Posted on January 17th, 2014 No comments
Use of the femoral vein for the injection of illicit drugs (i.e. groin injecting) has been linked to various health-related harms, including deep vein thrombosis. However, little is known about the prevalence of groin injecting and factors that predict this practice among people who inject drugs (PWID) in Thailand. The researchers sought to investigate the prevalence and factors associated with groin injecting in Bangkok, Thailand.
Over one-third of our sample of Thai PWID reported recent groin injecting. Frequent midazolam injection and higher education were found to be associated with groin injecting. That high intensity drug users were more likely to inject in the groin is concerning given the known negative consequences associated with the groin as a site of injection. Additionally, PWID who reported drug planting by police were more likely to inject in the groin, suggesting that reliance on law enforcement approaches may undermine safe injection practices in this setting. These findings highlight the need for evidence-based interventions to address the harms associated with groin injecting including efforts to alert PWID to risks of groin injecting, the distribution of appropriate injecting equipment, and efforts to encourage use of other injecting sites.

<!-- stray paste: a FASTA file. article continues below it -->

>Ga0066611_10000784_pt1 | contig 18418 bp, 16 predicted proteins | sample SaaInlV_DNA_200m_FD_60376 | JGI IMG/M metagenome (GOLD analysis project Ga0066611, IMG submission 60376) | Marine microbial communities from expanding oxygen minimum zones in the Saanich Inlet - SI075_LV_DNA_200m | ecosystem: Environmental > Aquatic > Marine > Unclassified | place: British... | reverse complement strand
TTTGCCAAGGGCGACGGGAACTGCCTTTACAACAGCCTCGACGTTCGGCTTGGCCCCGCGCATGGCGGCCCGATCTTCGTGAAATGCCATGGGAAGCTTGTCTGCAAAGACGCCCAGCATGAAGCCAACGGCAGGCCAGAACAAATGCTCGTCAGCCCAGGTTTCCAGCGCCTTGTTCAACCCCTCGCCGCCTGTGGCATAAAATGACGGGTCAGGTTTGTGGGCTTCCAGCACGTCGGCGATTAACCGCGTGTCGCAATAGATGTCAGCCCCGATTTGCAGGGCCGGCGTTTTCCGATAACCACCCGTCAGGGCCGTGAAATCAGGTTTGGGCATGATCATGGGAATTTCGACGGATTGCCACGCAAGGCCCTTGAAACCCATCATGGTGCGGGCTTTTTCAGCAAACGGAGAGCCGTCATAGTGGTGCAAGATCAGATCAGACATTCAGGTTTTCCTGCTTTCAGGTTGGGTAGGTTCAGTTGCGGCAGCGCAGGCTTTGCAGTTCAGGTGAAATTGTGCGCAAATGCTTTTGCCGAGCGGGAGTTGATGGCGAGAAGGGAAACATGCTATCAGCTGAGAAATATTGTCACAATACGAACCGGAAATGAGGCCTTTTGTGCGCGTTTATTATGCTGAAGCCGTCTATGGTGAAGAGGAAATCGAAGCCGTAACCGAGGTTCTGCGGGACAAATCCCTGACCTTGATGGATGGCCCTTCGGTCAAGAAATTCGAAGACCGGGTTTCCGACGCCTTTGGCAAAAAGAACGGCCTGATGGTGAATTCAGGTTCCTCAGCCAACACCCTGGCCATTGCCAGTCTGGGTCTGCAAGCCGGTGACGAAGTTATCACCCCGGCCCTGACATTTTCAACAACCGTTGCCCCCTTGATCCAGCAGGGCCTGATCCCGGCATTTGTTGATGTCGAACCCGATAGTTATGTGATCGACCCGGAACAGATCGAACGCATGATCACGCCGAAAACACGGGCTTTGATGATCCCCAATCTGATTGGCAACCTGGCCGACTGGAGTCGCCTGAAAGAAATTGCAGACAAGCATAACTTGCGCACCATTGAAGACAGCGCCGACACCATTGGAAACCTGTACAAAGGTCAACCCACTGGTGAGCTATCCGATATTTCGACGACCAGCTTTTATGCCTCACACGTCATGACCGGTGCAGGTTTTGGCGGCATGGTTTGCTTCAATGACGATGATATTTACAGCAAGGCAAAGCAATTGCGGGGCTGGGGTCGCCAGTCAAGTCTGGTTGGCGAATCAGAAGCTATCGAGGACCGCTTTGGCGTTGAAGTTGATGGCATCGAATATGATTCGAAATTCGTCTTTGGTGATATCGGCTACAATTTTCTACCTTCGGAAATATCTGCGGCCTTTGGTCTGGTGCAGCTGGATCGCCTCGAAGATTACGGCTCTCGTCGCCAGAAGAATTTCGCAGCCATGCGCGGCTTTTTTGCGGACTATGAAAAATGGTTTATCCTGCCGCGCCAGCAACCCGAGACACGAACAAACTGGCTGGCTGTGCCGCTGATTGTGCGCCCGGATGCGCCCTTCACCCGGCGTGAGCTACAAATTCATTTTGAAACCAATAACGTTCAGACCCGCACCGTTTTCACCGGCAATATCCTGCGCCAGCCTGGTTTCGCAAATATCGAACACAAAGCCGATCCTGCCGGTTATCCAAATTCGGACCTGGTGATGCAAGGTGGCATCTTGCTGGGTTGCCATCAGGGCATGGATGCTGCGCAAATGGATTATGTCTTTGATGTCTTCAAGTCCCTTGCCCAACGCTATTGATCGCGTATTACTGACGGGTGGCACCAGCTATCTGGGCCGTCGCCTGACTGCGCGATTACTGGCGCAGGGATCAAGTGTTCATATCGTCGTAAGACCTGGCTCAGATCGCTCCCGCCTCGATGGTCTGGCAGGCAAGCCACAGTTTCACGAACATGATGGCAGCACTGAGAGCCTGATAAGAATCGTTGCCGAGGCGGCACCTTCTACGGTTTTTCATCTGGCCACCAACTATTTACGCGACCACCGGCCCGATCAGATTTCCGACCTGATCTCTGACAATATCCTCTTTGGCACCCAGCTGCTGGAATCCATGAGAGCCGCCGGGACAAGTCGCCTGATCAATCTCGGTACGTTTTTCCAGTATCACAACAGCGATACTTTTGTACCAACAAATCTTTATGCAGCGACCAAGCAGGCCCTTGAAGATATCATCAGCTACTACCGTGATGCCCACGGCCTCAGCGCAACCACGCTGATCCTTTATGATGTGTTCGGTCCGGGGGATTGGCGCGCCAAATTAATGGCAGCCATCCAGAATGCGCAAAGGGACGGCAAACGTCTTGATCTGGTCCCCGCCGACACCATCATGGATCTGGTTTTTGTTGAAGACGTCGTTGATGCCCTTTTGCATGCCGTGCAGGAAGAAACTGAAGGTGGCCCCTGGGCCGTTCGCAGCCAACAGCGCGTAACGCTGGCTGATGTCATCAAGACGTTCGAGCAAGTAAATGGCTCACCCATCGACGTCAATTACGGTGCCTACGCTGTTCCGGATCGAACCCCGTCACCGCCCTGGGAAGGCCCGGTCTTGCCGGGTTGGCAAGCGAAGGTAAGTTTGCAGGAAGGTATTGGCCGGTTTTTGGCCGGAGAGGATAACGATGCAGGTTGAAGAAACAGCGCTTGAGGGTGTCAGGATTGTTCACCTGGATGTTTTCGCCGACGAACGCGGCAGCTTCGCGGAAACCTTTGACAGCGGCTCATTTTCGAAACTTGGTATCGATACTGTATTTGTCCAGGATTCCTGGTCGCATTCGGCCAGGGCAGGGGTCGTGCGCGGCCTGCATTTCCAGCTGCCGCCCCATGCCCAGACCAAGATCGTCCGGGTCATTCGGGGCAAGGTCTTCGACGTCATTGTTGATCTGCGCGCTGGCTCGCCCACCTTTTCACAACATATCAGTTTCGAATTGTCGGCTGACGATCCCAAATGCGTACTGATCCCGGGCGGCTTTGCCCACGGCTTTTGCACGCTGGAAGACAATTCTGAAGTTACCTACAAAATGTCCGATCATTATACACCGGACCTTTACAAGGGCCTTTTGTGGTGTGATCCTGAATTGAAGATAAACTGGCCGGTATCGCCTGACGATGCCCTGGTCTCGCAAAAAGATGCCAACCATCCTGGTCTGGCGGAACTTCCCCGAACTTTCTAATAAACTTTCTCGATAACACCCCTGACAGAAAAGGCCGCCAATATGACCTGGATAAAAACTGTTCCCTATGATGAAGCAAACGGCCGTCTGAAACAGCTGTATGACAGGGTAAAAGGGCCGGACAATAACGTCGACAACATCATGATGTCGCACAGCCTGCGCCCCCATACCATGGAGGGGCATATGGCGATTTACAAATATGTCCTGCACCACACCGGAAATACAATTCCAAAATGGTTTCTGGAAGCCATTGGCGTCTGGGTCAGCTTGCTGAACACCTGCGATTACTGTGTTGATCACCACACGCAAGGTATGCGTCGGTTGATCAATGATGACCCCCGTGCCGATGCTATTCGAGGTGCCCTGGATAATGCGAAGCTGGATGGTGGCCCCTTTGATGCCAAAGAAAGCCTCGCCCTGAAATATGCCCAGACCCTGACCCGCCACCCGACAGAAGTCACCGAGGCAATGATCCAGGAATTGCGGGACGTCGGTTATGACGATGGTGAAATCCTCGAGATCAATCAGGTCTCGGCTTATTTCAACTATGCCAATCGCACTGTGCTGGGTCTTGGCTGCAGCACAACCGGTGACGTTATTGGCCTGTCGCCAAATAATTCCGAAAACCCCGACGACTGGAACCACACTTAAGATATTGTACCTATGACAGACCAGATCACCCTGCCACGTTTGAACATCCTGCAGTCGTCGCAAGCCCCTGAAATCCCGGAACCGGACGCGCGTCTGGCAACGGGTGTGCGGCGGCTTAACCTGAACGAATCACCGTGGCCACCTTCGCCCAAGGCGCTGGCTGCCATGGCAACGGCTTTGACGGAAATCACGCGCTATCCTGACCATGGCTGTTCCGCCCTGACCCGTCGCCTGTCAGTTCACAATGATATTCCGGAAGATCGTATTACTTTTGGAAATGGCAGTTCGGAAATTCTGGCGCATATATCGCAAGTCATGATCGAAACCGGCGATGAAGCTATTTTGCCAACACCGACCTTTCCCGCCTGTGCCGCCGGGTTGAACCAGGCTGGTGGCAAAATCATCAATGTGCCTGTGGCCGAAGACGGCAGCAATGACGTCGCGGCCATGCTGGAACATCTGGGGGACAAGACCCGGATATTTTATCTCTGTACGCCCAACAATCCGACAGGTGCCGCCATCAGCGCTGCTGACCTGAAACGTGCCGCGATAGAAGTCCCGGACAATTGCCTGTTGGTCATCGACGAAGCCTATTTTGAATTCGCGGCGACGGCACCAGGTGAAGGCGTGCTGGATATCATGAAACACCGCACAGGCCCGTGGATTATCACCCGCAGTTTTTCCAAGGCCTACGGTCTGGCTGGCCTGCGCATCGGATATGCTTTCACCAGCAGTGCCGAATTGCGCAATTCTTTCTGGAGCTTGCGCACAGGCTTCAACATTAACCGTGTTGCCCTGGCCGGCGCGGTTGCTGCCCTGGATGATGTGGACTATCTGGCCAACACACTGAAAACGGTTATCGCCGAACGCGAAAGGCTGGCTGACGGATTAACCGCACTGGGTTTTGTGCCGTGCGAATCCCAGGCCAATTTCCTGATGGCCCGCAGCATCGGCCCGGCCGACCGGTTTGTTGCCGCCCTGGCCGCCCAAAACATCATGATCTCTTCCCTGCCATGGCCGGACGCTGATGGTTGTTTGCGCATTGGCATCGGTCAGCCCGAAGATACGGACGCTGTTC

Posted on January 16th, 2014 No comments
Montreal will soon be home to four supervised injection sites. The sites, announced in December 2013, will include three permanent locations in already existing clinics across the city, as well as one mobile clinic to serve the Montreal area.
The news comes after a decade-long struggle between the Canadian federal government and the Quebec-based organizations that have been advocating for supervised injection sites (SIS) in Montreal ever since the first site, Insite Vancouver, was established in 2003.
SISs are places where injection-drug users can go to obtain clean needles and dispose of used ones. Additionally, social workers and on-site emergency medical attention are available to users if needed. These sites are part of an approach known as harm reduction, which involves programs that provide safe spaces and medical services for drug users in a nonjudgmental and non-coercive manner.
Since its inception, Insite has operated under an exemption to the Controlled Drug and Substances Act, allowing it to legally provide help to drug users.